Exploring the Beauty of Calculus with Corequisite Models
As a teacher, I repeatedly observed the disconnect between what the algebra students learned in prerequisite courses and how they needed to apply it in calculus. I taught Calculus 1 about a dozen times at Clark College in Washington, using a variety of formats (traditional, flipped, and inquiry-based).
Every semester, I found myself telling students that algebra is the hard part of calculus. The idea that students failed calculus not because they didn’t understand the core concepts, but because they couldn’t jump through the algebra hoops, became an ever-increasing concern for me.
In 2018, I joined the Dana Center and immediately dove into the work on implementing corequisite supports for gateway college math courses (e.g., college algebra/precalculus, introductory statistics, and quantitative reasoning) in Texas and throughout the U.S.
For the past couple of years, I have been researching the emerging trend of corequisite supports for Calculus 1, which is traditionally considered the gateway math course for STEM-intending students. The more I learn about Calculus 1 corequisite models, the more I wish they had been an option at my institution when I was teaching calculus.
Corequisite courses are designed to allow students, who would otherwise enroll in a series of remedial courses, to enroll directly into their gateway math course with corequisite support. This allows students to earn college math credit in their first semester or year.
What’s the Point of Algebra?
As a student, I didn’t really see the point of algebra until I took calculus. This isn’t surprising, as most of the algebra included in the “standard” path—Algebra 1, Algebra 2, Precalculus—are geared to prepare students for calculus.
Looking back, with the perspective of both a student and a teacher, I can compare teaching algebra to teaching students how to do fundamental dance moves without their ever seeing or experiencing the whole dance with music.
When the modern calculus course was developed in the 1950s, students were typically required to simplify a lot of their work by hand. Due to limits in technology at the time and the lack of handheld calculators, it was easier to interpret answers after they were simplified to a specific form.
Colleagues and I often complained that the students clearly understood the calculus but just couldn’t do the algebra. Students didn’t apply algebraic procedures correctly or made basic errors when simplifying their answers, but they accurately performed the calculus processes, such as applying the chain rule to get a correct unsimplified answer.
However, we traditionally graded on both the initial calculus process and on the format of the final answer, so students lost points for errors not specifically related to the calculus procedures. It is no wonder students struggle to identify which strategy to use when algebra isn’t contextualized until a later course, such as Calculus 1.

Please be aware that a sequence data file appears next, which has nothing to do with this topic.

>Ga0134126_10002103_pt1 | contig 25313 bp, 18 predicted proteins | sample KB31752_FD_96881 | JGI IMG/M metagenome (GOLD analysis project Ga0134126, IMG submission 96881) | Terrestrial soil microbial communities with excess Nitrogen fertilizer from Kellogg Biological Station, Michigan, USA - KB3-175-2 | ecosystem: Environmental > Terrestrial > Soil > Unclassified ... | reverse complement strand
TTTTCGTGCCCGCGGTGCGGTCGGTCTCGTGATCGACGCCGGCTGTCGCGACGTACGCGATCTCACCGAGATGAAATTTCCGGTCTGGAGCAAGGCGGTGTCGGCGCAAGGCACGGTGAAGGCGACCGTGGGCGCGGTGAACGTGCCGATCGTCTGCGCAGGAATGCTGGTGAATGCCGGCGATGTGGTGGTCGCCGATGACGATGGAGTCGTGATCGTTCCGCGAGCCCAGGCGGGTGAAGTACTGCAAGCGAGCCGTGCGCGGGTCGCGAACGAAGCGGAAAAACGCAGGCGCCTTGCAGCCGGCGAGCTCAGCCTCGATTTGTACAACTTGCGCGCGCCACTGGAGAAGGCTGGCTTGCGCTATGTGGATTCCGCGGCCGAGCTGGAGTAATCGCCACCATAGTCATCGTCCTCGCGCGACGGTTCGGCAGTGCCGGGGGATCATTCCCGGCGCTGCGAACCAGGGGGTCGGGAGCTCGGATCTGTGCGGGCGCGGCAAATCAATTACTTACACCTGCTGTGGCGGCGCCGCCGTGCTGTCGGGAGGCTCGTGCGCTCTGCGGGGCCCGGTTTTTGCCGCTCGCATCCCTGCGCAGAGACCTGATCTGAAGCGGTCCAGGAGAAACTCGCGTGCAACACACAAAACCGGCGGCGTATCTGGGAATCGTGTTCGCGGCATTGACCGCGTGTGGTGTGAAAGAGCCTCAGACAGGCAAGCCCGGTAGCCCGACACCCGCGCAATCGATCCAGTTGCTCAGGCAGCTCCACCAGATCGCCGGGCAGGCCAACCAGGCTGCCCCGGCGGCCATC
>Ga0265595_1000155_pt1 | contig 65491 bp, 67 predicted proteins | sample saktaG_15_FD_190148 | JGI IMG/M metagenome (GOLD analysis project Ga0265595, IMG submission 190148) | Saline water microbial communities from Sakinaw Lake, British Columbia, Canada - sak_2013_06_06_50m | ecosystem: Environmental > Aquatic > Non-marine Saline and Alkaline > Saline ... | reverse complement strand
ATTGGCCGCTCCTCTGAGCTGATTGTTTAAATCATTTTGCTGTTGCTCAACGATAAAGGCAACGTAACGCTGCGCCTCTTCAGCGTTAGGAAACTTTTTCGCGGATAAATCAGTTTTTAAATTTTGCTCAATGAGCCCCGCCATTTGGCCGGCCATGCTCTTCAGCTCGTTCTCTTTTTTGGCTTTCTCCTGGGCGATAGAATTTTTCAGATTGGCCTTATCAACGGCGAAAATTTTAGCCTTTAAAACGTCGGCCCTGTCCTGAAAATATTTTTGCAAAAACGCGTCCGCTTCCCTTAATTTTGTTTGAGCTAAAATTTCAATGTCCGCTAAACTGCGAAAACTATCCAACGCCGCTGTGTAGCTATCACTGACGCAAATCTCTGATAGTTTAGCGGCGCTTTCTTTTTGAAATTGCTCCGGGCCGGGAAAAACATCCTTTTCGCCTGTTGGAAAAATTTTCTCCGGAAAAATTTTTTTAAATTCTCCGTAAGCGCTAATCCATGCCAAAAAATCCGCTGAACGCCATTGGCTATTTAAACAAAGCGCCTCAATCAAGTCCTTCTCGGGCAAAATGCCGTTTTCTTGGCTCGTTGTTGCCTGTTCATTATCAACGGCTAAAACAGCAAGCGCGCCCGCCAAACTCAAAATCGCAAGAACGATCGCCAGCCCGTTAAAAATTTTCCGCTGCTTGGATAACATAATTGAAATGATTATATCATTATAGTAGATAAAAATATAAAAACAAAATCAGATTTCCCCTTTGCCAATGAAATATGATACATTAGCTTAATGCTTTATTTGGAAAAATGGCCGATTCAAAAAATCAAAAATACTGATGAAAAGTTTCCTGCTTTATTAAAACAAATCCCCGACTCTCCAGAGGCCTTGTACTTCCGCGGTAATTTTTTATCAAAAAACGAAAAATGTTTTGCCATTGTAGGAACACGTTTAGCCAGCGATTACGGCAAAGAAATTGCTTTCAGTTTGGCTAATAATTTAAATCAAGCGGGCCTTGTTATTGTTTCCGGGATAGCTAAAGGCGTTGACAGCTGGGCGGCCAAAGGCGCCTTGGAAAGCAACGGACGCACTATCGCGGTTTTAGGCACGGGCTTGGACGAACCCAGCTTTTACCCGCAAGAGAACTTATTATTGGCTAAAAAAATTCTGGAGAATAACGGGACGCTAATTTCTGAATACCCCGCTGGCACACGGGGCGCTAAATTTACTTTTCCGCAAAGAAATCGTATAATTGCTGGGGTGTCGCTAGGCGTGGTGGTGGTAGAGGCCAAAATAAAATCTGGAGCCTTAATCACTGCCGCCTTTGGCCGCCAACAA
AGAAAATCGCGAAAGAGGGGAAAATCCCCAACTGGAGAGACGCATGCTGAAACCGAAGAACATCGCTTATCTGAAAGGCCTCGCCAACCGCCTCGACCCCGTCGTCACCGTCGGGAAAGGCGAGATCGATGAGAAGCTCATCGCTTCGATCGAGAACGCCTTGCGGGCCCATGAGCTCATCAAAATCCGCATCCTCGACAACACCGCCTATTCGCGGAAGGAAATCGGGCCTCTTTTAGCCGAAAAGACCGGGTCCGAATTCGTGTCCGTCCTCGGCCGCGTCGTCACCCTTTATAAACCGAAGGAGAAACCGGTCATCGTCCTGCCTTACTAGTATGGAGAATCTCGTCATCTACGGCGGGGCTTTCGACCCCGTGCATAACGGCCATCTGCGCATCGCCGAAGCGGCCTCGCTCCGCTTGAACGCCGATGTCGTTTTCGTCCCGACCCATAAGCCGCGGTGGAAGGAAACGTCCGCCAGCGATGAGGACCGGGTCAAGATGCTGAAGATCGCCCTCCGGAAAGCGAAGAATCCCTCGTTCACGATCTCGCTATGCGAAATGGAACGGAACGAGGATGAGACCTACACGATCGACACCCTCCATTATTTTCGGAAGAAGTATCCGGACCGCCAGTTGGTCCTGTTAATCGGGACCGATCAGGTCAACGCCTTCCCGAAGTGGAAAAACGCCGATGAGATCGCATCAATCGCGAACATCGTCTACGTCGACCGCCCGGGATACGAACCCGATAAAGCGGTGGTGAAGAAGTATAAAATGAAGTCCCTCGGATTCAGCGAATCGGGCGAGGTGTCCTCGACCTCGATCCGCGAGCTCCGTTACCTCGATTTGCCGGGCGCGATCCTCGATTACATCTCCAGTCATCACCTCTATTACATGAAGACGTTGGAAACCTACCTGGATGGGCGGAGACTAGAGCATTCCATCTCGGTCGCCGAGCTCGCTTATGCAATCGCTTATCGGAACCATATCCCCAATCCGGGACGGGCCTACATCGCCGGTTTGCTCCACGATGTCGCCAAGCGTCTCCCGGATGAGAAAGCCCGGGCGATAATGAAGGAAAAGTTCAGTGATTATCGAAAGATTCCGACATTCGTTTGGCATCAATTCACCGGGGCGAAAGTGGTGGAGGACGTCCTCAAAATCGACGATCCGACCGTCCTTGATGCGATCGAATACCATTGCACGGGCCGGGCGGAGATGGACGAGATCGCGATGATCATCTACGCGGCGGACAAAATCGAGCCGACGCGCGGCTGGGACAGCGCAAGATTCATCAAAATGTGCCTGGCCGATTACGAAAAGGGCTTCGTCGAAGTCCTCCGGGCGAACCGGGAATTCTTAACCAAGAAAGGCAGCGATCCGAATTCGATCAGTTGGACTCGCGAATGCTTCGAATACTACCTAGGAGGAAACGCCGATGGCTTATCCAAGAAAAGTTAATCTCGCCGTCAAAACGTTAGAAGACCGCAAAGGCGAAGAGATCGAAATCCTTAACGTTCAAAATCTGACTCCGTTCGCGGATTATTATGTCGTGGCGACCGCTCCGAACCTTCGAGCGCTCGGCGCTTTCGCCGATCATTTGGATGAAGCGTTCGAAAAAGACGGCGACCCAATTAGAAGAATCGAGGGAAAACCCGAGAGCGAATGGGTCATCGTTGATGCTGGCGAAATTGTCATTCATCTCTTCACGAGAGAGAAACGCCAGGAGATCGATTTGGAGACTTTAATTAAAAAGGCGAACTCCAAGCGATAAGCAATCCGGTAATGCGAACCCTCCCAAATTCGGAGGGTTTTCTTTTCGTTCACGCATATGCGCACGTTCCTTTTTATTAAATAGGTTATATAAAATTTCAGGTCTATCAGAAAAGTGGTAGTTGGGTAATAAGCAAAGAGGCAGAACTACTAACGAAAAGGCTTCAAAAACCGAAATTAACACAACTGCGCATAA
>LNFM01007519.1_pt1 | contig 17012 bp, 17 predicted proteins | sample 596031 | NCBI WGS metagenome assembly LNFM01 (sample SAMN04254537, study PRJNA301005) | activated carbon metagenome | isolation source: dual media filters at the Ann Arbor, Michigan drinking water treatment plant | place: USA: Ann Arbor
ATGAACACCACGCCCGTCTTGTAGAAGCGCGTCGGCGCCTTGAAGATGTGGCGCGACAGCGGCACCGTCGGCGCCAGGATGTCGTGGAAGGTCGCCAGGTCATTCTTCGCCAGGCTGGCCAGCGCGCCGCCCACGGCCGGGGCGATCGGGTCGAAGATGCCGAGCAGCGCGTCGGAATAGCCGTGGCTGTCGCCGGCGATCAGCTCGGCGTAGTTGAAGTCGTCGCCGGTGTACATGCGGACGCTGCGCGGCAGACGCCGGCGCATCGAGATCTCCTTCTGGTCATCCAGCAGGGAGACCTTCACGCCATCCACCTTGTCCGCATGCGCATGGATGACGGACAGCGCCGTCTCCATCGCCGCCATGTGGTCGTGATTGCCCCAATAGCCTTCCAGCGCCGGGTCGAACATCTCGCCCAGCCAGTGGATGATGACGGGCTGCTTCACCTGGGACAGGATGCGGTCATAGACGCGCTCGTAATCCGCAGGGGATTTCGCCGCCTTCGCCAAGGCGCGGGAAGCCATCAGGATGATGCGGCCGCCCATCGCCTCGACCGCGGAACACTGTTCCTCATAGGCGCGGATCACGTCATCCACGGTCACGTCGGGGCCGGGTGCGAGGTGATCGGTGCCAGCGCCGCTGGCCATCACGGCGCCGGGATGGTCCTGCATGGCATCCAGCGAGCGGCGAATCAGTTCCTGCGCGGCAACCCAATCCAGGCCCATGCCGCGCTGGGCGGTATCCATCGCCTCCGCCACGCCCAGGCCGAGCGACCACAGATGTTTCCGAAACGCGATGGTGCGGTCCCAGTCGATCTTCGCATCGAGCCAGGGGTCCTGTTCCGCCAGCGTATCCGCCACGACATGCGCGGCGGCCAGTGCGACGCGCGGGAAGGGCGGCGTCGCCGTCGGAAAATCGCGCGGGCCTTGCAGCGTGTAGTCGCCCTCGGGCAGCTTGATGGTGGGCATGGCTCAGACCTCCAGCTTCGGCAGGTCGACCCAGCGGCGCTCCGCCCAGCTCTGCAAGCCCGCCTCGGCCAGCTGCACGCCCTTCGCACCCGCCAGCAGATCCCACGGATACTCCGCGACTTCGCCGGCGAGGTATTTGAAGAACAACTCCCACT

When students learn the algebraic procedures in isolation, they don’t know how to combine the steps or “dance moves” they have learned until they finally hear the music.
An Emerging Trend: Calculus Corequisites
Having seen an increase in student success in gateway math courses when paired with corequisite support, I would love to see them broadly extended into the traditional, entry-level math class for STEM students—Calculus 1.
If students are able to enter directly into calculus and succeed with corequisite support, they can experience core courses earlier in their educational trajectory and gain confidence in their ability as scientists, engineers, or mathematicians.
Several institutions around the country have decided to implement corequisite support for their introductory calculus courses. Schools are finding that, given the opportunity, many students who have not necessarily learned all of the prerequisite content in a stand-alone format can succeed in calculus.
Through this approach, students can see the relevance and application of the algebra skills immediately, helping them make the explicit connections that lead to long-term resilient learning.
In addition to providing just-in-time instruction, corequisite models can promote student belonging and allow students to develop a peer group within the course, which is known to increase STEM persistence and retention.
For these reasons, Calculus 1 corequisites are a promising tool to remove calculus as a barrier for students who wish to pursue a STEM degree, and thus increase the diversity of the STEM field.
Calculus is a fascinating topic and one that I believe can be understood and appreciated by most people.
However, our habit of teaching the mechanical steps—the foot position, sequence, and routines—takes away from the beauty and power of calculus before it comes together in an elegant dance. Supporting algebra development with just-in-time supports allows students to see the role algebra plays in the bigger picture of calculus.
There is still a lot of work that needs to be done to determine best practices for calculus corequisites, but the successes of early adopters make a compelling case for ongoing investigation and implementation.
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